In short, instances like these demonstrate limitations in students' ability and knowledge to use research in their writing, as supported by Overbey and Guiling (1999). Students have difficulties in synthesizing information and integrating new and prior knowledge. Moreover, if the task of using print sources (a format they presumably have used since kindergarten) is a formidable challenge, imagine their difficulty in using sources in today's online environment/culture.
Coiro's study (2005) illustrates some of the innovative, informational sources that students born in a technological society-Millennial (Generation X and Y) or "NetGen" students encounter and use daily. The Internet introduces new complexities to the synthesis process. Shifting through information on websites, video clips, collaborative discussion boards, and blogs compounds the challenges for readers who already struggle with synthesizing multiple sources of paper-based information. Yet digital technology has made it particularly easy for students to incorporate portions of other people's writing into their own work (p. 34).
As teachers and librarians, we can easily convince ourselves that students are expert users of information because of the way they embrace and use technology. On the Internet, students can find information on any topic from a variety of sources, within seconds, and with little assistance. But when we see text such as "web pages contain text conventions that are unfamiliar even to many tech-savvy students" (Coiro, 2005, p. 31), we are reminded to recognize students' need of instruction on using and synthesizing information, whether it is from books, periodicals, or the Internet.
Responses in one-on-one sessions and in classroom discussions about the Internet have led me to conclude that many students believe that information on the Internet is free for the taking. Though students today can navigate the World Wide Web with greater facility than their professors, it appears that they still need assistance. In the same vein, Donald L. McCabe, professor and founder of the CAI (affiliated with Duke University ), who has conducted many research studies on dishonesty among students in academia, has concluded that, "students struggle to understand what constitutes acceptable use of the Internet." The perception that information found on the web is freely accessible and therefore can be legally and morally used without attribution also contributes to this problem.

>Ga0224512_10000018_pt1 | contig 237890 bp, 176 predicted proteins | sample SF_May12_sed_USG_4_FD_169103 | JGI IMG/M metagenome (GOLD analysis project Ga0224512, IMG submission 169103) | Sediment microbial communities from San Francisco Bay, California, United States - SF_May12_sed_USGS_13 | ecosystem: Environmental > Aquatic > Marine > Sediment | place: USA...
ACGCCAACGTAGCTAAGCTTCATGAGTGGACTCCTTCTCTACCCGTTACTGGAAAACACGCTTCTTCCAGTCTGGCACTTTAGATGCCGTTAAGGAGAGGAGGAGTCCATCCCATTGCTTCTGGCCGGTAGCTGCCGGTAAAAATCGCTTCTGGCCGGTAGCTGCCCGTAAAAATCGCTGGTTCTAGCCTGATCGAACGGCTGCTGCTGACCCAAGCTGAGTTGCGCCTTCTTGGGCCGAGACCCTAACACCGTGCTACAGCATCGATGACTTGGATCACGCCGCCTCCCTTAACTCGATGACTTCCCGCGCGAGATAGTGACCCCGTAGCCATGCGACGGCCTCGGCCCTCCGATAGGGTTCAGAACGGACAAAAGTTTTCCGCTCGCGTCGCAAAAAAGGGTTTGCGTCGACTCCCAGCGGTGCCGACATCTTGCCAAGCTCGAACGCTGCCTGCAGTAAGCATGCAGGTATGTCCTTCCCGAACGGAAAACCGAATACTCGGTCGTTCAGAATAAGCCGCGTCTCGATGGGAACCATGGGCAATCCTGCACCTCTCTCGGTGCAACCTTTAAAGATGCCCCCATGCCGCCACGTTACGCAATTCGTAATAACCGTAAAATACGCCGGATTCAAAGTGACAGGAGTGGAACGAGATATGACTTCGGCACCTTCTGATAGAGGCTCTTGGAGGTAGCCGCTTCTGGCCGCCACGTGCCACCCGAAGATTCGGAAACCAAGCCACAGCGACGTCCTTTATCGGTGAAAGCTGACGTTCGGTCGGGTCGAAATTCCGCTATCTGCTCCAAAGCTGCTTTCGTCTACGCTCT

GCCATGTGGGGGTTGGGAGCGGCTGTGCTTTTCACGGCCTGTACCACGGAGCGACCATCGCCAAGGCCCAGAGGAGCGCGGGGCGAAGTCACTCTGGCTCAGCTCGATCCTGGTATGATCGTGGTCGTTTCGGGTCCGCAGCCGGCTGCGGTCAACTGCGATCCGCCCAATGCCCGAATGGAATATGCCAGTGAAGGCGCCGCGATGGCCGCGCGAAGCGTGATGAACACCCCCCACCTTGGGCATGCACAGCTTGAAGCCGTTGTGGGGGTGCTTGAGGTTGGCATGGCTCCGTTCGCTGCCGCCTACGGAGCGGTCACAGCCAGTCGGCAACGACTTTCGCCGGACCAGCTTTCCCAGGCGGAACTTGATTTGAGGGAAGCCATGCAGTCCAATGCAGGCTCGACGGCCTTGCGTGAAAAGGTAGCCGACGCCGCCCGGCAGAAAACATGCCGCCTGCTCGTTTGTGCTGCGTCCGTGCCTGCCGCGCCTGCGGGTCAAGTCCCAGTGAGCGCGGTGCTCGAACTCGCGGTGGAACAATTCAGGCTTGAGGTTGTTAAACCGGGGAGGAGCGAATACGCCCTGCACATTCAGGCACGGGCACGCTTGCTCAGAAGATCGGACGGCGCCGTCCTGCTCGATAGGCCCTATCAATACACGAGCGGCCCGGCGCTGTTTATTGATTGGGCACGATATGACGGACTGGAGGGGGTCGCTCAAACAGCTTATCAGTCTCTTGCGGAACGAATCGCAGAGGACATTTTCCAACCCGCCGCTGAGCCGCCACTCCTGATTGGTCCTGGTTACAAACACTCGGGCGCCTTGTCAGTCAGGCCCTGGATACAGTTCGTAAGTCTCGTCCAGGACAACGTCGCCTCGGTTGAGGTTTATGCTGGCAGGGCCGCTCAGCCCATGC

A survey in the form of a pre-test and post-test was designed and administered to incoming freshmen at the C. W. Post Campus. The pre-test was designed to ascertain incoming students' basic understanding of plagiarism. The post-test was intended to indicate the usefulness of the Plagiarism Awareness session.
The survey instruments were composed of 12 (6 pre-test and 6 post-test) multiple-choice questions. Both tests used the same questions, in the same order, with the same choices. Because the entire Plagiarism Awareness session and survey took 40 minutes, the questions were designed to take as little time as possible from the teaching part of the session. Respondents' anonymity was guaranteed to secure the most accurate and honest responses, and the questions were very simple and straightforward to encourage responses (see Appendix).
Participants were freshmen in College 101 classes (our freshman orientation program) and were referred to as the millennial generation. The sample is a fair representation of the student makeup at C. W. Post Campus, with most of them primarily from the New York metropolitan area, as well as other parts of the country. For this study, international students were not included.
In the beginning of the Fall semester of 2005, as Plagiarism Coordinator, I sent out a blanket e-mail correspondence to instructors of 50 College 101 classes and invited them to schedule their class for a session geared specifically toward increasing plagiarism awareness. Twenty-two classes participated in this initiative and 17 were surveyed, including 1 Composition Honors, and 16 Composition/Reading, Writing, and Interpretation classes. A total of 326 freshmen were surveyed (from a total population of approximately 900 freshmen).